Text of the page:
# Borel Sets on $\mathbb{R}^n$ [closed]

Define the Borel sigma-algebra on $\mathbb{R}^n$ as the smallest sigma-algebra containing all $n$-rectangles $(a_1, b_1) \times \cdots \times (a_n, b_n)$.

Is it true that the Borel sigma algebra contains all sets of the form $A_1 \times \cdots \times A_n$, where each $A_i$ is some Borel set in $\mathbb{R}$?

I thought this would be trivially true, but I had a lot of trouble trying to prove it, and I'm not even sure its true anymore.

If this is a well-known result, could you please refer me to a text where it has been (dis)proved ?

## closed as off-topic by Todd Trimble♦May 10 '14 at 17:20

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A way to prove it: 1/ any set of the form $A_1 \times \mathbb R \ldots \times \mathbb R$, where $A_1$ is Borel, or more generally a "Borel rectangle" with only one slice not equal to the whole space, is in the Borel sigma-algebra (this is essentially a 1-dimensional Borel set, and those are generated by open intervals). 2/ any product $A_1 \times \ldots \times A_n$ (with each $A_i$ Borel) is a finite intersection of sets of the above form.

Not sure I should have answered this, it may be a homework problem... I'd have just written a comment but I'm not reputable enough to do so :)

Any standard reference on measure theory will provide a proof of the result you're asking about (say, Dudley's book).

• No, this wasn't a homework problem. I've been wondering whether B(R^n) should be defined as the smallest sigma algebra containing all rectangles, or the smallest sigma algebra containing all products of Borel sets in R. I was trying to prove that these are equivalent, and getting worried that I couldn't and I was getting stuck trying to do step 1 as you suggested. Ok, just need to try harder then... – Cosmonut Sep 15 '10 at 11:15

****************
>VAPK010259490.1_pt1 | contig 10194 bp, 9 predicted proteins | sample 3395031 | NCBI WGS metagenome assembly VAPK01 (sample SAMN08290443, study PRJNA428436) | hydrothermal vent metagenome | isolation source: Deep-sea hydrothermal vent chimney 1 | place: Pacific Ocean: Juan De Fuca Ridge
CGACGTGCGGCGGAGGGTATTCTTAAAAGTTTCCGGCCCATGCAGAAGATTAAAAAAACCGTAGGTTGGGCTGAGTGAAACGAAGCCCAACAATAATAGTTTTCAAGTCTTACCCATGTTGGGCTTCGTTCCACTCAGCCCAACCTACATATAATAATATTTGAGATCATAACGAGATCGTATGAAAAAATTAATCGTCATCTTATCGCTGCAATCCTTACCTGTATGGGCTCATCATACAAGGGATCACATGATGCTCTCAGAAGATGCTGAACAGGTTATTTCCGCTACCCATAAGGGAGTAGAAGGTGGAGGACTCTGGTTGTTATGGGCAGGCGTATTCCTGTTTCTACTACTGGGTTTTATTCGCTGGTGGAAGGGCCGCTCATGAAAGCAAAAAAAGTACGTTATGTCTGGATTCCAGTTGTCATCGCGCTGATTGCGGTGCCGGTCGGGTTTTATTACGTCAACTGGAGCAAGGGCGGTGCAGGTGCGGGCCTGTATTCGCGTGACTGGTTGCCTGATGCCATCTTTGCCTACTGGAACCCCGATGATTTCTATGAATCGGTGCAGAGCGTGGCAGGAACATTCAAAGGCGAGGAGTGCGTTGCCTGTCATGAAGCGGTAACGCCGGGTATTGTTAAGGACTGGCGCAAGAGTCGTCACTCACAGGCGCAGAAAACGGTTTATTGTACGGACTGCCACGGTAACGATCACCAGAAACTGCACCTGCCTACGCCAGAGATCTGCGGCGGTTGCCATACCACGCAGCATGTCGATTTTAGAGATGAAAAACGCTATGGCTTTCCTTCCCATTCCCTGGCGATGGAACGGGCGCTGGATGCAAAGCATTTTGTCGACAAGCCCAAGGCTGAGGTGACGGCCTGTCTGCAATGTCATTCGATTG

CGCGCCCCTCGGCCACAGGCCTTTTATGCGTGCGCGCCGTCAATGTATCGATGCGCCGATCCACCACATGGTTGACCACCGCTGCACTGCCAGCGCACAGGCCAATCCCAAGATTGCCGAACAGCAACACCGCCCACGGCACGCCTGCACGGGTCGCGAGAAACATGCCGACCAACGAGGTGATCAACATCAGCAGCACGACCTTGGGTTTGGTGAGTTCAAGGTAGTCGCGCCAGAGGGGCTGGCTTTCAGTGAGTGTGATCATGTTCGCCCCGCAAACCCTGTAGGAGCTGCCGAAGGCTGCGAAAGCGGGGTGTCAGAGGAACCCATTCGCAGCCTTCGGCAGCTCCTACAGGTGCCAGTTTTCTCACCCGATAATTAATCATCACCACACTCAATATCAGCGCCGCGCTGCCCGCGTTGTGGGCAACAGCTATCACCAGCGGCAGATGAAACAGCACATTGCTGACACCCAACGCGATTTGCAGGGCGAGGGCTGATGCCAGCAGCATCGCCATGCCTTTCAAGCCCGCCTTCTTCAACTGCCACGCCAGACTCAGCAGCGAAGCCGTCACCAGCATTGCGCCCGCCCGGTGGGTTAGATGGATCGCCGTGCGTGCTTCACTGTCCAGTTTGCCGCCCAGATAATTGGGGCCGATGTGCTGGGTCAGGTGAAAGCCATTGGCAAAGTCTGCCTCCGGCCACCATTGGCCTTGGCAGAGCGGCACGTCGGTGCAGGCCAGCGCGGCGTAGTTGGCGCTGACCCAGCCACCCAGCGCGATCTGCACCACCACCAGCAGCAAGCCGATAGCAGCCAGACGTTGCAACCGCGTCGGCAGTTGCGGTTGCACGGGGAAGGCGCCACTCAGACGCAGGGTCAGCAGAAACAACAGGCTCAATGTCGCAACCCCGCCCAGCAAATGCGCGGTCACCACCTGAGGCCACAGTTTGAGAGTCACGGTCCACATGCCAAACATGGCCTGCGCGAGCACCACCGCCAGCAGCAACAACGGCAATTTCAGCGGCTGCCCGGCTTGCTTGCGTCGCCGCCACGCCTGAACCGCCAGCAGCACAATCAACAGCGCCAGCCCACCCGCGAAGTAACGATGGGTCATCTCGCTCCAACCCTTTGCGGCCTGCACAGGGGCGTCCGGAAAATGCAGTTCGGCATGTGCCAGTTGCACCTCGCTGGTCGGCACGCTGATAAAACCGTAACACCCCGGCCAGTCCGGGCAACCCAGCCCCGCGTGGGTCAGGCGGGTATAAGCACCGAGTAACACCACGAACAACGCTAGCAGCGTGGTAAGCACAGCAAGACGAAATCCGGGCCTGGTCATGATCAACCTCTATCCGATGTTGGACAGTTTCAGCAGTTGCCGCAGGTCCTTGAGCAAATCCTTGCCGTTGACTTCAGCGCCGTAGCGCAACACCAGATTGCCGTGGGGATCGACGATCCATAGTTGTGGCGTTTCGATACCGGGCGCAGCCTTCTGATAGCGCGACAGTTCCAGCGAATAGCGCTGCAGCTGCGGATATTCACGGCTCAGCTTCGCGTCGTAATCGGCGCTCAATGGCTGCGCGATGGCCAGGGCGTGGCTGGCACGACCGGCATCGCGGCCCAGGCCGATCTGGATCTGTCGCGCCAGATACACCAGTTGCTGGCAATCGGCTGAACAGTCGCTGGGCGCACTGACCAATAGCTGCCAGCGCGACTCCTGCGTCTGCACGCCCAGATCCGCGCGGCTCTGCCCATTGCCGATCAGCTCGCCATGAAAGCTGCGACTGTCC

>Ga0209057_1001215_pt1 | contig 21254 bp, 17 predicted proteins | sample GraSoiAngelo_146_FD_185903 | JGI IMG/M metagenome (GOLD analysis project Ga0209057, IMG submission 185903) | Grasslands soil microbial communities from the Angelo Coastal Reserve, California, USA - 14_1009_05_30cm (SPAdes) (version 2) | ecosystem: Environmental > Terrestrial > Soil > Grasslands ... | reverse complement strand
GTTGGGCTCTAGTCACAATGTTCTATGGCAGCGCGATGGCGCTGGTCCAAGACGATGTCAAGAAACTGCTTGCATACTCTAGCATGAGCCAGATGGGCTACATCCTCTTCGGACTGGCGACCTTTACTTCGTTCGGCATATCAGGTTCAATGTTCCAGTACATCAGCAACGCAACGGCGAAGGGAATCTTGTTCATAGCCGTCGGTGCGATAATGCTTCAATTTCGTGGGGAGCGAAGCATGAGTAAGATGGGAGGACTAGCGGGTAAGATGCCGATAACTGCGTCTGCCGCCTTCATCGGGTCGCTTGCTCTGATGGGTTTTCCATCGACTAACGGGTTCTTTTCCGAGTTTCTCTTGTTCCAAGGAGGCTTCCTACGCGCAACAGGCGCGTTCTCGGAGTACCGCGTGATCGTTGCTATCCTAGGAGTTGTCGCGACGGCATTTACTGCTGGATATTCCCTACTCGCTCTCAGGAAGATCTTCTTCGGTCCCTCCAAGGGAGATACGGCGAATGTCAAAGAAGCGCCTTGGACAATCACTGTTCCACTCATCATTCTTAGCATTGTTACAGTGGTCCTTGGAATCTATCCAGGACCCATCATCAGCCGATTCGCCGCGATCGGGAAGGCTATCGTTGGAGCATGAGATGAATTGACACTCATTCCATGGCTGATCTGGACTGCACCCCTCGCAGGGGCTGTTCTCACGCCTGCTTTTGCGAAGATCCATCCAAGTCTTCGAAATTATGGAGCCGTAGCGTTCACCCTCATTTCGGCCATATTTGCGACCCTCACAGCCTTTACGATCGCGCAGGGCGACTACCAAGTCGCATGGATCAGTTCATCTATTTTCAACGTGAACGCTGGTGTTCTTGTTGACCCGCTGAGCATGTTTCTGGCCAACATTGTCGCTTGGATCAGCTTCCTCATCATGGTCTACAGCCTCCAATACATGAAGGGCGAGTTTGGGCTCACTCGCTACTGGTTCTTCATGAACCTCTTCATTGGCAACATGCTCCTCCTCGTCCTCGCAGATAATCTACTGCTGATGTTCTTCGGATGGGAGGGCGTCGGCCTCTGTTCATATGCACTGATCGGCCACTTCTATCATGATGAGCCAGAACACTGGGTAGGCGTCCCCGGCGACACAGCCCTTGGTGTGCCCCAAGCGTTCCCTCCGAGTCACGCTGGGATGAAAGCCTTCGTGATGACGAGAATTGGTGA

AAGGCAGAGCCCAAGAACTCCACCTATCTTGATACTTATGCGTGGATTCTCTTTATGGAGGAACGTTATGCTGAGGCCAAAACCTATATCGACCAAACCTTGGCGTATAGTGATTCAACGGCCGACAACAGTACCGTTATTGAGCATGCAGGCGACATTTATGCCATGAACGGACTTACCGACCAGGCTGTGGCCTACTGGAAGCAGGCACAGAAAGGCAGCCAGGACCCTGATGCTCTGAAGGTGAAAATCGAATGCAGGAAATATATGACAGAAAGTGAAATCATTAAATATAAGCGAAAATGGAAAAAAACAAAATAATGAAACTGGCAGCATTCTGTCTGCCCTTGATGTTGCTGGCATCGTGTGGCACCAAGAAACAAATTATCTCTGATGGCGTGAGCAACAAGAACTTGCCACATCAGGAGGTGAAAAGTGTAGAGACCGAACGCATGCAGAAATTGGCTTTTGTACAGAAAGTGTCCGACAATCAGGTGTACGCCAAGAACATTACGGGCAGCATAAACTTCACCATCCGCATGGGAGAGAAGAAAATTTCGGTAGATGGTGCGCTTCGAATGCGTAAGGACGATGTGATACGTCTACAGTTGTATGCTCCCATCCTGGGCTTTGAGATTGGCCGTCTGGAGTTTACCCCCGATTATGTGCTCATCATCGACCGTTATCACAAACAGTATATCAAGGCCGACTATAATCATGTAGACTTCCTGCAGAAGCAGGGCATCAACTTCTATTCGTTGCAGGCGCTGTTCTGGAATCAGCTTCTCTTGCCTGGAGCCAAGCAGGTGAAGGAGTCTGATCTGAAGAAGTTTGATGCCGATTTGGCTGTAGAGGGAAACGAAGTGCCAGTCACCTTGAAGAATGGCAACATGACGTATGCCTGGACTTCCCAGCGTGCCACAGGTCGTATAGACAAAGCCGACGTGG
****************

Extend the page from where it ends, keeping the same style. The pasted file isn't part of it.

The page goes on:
• When considering more general sigma algebras both definitions might not coincide - the reasonable definition is the first one (smallest sigma-algebra containing the open sets, so the usual definition of Borel sigma-algebra in a topological space), while the second definition would be a good way to define the product of sigma algebras. So in that case what you wanted is to show "the Borel sigma-algebra on the product space is equal to the product of the Borel sigma-algebras". – Julien Melleray Sep 15 '10 at 12:35
• Ok, done. Proved Step 1, with the standard trick of: - Consider all sets of the form A1 x R^(n-1) which belong to Borel sets of R^n, where A1 is a set in R - Showed that was a sigma algebra - Since (a, b) x R^(n-1) is in Borel sets of R^n, A1 can any Borel set of R. Thanks for the help and the addendum. – Cosmonut Sep 16 '10 at 8:44
• @Julien: As far as I can see, this is a different problem. In general, the $\sigma$-algebra generated by rectangles may be smaller than the $\sigma$-algebra generated by products of Borel sets (i.e., the product $\sigma$-algebra), since Borel (or open) sets in the original space are not necessarily generated by intervals (assuming the the space is linearly ordered so that it at least makes sense). On the other hand, the $\sigma$-algebra generated by open sets (i.e., the Borel algebra in the product) may be larger than the product $\sigma$-algebra, since ... – Emil Jeřábek Aug 17 '11 at 11:09
• ... in general an open set need not be a countable union of rectangles (or products of Borel sets, for that matter). So we are discussing three different $\sigma$-algebras. – Emil Jeřábek Aug 17 '11 at 11:12

I would like to generalize this, since I was stumped for a while by the original question too. Let $\mathcal A_i$ be any collection of sets in $X_i$ such that $X_i \in \mathcal A_i$. For any collection of sets $\mathcal A$, let $S(\mathcal A)$ be the smallest $\sigma$-algebra containing $\mathcal A$. Let $I$ be a finite index set. Then $\Pi_{i \in I} \space S(\mathcal A_i) \subset S(\Pi_{i \in I} \space \mathcal A_i)$. The proof should be clear from the answer by Julien Melleray and the 'Ok, done' comment by Cosmonut above. It follows that $S(\Pi_{i \in I} \space S(\mathcal A_i)) = S(\Pi_{i \in I} \space \mathcal A_i)$.